Student Activity 2
One-Month Projected Income Statement for Grape
Expectations
The Income Statement
The income statement covers a period of time, such as a month or
a year. If you are looking at a one-month income statement, you
will see the sales, expenses, and net profit for that entire month.
The formula for net profit is sales minus expenses. If expenses
exceed sales, the result will be a net loss.
Chuck opened an account for Grape Expectations at the local
bank. He chose an account that charged a \$5 monthly fee, but it
required no minimum balance. He also decided to get a cell phone
for \$20 a month, and he estimated that his car expenses would be
\$10 a month.
Because he planned to make the CDs only when an order was
placed, he did not need an office or inventory. However, he
decided he might need some supplies, such as order forms and a
receipt book as well as other general office supplies. He figured
these supplies would cost him about \$15 per month.
Chuck was then ready to put his business on paper! Complete the
One-Month Projected Income Statement for Grape Expectations
for the month of January.
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Unit III: Finance
Section 2: Projections
Student Activity
One-Month Projected Income Statement for Grape
Expectations
January 2001
Gross Sales (# Units Sold x Price)
______________ x ______________ = ______________
Cost of Sales (Cost per Unit x # of Units Sold)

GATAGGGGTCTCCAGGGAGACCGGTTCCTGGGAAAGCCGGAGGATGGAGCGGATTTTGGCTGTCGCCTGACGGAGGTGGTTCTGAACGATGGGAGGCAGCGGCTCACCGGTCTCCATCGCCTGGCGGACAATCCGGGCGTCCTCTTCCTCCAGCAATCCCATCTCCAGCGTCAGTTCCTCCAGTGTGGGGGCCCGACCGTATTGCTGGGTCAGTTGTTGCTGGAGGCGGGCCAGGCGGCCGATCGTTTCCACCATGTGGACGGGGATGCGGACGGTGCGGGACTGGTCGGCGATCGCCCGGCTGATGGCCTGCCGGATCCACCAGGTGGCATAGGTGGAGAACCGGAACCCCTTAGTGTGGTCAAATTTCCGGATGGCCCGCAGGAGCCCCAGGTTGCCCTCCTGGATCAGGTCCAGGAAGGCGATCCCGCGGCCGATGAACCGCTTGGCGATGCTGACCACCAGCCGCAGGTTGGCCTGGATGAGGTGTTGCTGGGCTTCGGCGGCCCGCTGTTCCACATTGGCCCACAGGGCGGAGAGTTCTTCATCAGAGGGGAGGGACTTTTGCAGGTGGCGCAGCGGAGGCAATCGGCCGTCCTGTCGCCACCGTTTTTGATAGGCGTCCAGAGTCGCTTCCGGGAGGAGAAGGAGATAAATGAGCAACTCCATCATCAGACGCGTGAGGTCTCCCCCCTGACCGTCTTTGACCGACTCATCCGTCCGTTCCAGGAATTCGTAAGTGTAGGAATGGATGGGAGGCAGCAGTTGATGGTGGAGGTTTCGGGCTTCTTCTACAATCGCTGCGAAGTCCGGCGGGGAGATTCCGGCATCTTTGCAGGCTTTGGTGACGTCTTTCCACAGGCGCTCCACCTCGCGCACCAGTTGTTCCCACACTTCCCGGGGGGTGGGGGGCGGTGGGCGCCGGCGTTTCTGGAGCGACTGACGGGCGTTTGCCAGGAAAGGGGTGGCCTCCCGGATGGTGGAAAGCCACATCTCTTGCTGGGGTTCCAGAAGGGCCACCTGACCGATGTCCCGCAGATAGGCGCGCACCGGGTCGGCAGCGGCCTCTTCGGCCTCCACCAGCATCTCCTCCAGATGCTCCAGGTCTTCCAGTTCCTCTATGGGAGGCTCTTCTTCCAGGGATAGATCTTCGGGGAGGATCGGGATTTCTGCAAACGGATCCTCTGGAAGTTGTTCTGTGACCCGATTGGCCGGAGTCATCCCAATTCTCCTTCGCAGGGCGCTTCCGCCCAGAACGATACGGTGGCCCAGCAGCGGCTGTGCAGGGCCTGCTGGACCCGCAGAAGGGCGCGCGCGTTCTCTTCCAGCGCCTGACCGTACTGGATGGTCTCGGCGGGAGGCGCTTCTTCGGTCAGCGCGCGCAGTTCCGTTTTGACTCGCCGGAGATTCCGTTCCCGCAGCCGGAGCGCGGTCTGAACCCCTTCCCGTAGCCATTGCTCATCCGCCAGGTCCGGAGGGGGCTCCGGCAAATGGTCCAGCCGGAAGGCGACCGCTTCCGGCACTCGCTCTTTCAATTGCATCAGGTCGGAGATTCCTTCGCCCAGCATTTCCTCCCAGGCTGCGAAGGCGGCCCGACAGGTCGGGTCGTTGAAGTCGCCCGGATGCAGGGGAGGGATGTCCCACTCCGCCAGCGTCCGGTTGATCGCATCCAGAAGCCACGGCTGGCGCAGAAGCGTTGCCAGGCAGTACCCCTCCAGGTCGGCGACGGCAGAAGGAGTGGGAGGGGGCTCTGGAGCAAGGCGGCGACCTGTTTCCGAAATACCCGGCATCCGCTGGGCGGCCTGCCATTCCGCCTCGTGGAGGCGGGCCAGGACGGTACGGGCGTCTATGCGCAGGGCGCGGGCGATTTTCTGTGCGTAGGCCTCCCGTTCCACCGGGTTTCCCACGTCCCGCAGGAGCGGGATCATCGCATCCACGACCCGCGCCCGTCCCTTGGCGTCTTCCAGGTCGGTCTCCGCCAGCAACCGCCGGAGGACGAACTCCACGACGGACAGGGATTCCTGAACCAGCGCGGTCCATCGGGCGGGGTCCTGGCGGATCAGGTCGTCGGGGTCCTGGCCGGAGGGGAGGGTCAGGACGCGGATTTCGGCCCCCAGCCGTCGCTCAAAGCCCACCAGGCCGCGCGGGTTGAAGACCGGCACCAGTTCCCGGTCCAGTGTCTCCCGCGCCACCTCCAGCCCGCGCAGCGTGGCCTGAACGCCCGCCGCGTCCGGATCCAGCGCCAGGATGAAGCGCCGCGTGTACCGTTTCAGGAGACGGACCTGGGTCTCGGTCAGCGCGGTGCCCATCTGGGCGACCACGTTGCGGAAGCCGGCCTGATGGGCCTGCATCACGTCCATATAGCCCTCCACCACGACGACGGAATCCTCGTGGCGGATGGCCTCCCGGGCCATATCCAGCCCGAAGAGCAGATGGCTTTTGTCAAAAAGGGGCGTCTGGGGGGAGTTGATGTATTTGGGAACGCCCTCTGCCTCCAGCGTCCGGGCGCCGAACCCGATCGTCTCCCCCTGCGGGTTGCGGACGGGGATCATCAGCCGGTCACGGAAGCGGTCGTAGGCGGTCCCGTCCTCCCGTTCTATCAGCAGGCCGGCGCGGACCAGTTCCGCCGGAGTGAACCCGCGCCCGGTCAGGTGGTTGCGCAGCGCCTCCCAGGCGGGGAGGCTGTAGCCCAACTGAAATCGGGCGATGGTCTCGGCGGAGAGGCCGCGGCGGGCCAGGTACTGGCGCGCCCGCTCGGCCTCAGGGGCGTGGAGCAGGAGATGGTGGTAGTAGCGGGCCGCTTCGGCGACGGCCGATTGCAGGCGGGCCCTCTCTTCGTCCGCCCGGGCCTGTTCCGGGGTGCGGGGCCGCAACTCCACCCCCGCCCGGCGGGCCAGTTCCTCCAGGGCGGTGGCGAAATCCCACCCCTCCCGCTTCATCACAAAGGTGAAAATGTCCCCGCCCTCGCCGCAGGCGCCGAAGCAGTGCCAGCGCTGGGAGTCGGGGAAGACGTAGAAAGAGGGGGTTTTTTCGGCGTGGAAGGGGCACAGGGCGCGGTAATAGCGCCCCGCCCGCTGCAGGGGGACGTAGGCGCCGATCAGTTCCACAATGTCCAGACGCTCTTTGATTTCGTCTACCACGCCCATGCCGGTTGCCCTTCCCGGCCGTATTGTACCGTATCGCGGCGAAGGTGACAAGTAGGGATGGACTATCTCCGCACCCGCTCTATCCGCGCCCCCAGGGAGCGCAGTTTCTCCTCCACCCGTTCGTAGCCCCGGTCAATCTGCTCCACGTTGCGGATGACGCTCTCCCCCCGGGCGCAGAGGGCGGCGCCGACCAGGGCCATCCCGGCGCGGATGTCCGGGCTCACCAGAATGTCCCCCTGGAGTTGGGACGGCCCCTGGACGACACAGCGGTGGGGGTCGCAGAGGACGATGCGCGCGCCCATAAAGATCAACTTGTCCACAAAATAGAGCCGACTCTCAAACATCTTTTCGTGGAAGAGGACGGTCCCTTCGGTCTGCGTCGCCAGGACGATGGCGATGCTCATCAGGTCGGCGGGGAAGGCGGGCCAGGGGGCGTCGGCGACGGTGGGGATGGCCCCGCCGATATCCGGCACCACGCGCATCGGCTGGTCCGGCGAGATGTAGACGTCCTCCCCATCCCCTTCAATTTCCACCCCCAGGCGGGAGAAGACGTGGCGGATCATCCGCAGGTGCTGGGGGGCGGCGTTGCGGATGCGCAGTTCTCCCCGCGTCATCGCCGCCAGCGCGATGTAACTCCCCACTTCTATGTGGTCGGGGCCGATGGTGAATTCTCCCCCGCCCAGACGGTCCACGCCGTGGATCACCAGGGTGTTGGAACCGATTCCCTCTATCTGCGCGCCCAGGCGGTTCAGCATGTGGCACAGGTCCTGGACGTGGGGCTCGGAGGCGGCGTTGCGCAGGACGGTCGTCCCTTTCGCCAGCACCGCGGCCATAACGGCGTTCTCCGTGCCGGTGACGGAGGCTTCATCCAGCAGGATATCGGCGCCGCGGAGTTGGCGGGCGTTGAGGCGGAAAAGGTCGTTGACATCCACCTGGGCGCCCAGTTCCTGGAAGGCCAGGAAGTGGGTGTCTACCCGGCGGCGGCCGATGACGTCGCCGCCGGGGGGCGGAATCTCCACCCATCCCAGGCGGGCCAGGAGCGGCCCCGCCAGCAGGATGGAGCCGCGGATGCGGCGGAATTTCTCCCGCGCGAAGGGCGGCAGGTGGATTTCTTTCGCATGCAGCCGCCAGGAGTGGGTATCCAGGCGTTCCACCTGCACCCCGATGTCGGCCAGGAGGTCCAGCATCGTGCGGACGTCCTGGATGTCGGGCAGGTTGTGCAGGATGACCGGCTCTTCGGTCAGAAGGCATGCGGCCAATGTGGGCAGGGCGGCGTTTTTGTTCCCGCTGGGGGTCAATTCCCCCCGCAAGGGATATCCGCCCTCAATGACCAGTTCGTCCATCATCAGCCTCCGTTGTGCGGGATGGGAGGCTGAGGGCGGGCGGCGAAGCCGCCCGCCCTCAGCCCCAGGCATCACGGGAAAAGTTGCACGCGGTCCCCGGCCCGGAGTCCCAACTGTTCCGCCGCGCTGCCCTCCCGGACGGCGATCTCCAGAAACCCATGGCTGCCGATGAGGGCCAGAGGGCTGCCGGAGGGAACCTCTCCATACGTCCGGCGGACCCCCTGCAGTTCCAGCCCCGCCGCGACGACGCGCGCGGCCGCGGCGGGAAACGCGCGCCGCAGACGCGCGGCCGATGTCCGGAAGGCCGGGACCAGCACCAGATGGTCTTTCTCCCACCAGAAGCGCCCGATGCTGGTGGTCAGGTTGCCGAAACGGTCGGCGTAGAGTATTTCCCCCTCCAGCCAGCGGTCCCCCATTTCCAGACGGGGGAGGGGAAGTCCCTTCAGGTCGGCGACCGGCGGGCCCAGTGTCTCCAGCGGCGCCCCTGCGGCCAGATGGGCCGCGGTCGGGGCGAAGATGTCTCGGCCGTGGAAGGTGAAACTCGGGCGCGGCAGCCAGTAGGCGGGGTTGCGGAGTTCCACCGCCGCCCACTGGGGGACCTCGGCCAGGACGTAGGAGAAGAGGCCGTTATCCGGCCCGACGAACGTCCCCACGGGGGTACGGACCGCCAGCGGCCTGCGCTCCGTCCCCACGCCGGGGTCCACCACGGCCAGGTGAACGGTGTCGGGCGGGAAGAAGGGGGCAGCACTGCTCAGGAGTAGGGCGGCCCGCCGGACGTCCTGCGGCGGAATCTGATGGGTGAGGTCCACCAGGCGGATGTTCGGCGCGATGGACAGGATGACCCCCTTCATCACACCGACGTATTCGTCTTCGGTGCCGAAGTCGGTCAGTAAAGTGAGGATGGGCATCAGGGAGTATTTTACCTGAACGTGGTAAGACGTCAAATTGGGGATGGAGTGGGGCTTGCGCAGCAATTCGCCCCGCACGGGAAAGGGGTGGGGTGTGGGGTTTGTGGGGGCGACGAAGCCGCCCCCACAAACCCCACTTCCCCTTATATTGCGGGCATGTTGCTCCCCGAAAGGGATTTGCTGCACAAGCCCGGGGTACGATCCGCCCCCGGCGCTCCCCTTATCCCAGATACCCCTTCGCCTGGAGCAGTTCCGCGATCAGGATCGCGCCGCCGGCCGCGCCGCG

______________ x ______________ = ______________
Gross Profits (Gross Sales – Cost of Sales)
______________ - ______________ = ______________
Expenses
Salaries
Payroll Tax
Royalties Paid to Band Members
Jacket Design
Bank Fees
Supplies
Cell Phone
Car Expense
______________
______________
______________
______________
______________
______________
______________
______________
______________
Total Expenses
______________
Net Profit (Gross Profit – Total Expenses)
______________ - ______________ = ______________
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Unit III: Finance
Section 2: Projections
Student Activity 3
One-Year Projected Income Statement for Grape Expecta
Complete the One-Year Projected Income Statement for Grape Expectations. Refer to the One-M
as well as the Assumption Statement.
Projected Income
Statement
Jan
Feb
Mar
Apr
May
June
July
Aug
Sept
Gross Sales
Cost of Sales
Gross Profit
Expenses
Salaries and Wages
10% Payroll Tax
10% Royalties Paid to Artists
Jacket Design
Bank Fees
Supplies
Cell Phone
Car Expense
Total Expenses
Net Profit (Loss)
The gross sales are the number of units sold times the price.
The cost of sales is the cost per unit times the number of units sold.
The gross profit is the gross sales minus the cost of sales.
Total expenses are the sum of all the expenses.
Net profit is the gross profit minus the total expenses. A loss is denoted with parentheses.
Mathematical Models with Applications / Entrepreneurship: Keeping Score with Mathematics
Unit III: Finance
Section 2: Projections
Projected Revenue
Revenues
Jan
Feb
# of Units Sold
x Price of CD
Gross Sales from
CDs
Mathematical Models with Applications / Entrepreneurship: Keeping Score with Mathematics
Unit III: Finance
Section 2: Projections
Projected Income Statement
Jan
Gross Sales
Cost of Sales
Gross Profit
Expenses
Salaries and Wages
10% Payroll Tax
10% Royalties Paid to Artists
Jacket Design
Bank Fees
Supplies
Cell Phone
Car Expense
Total Expenses
Net Profit (Loss)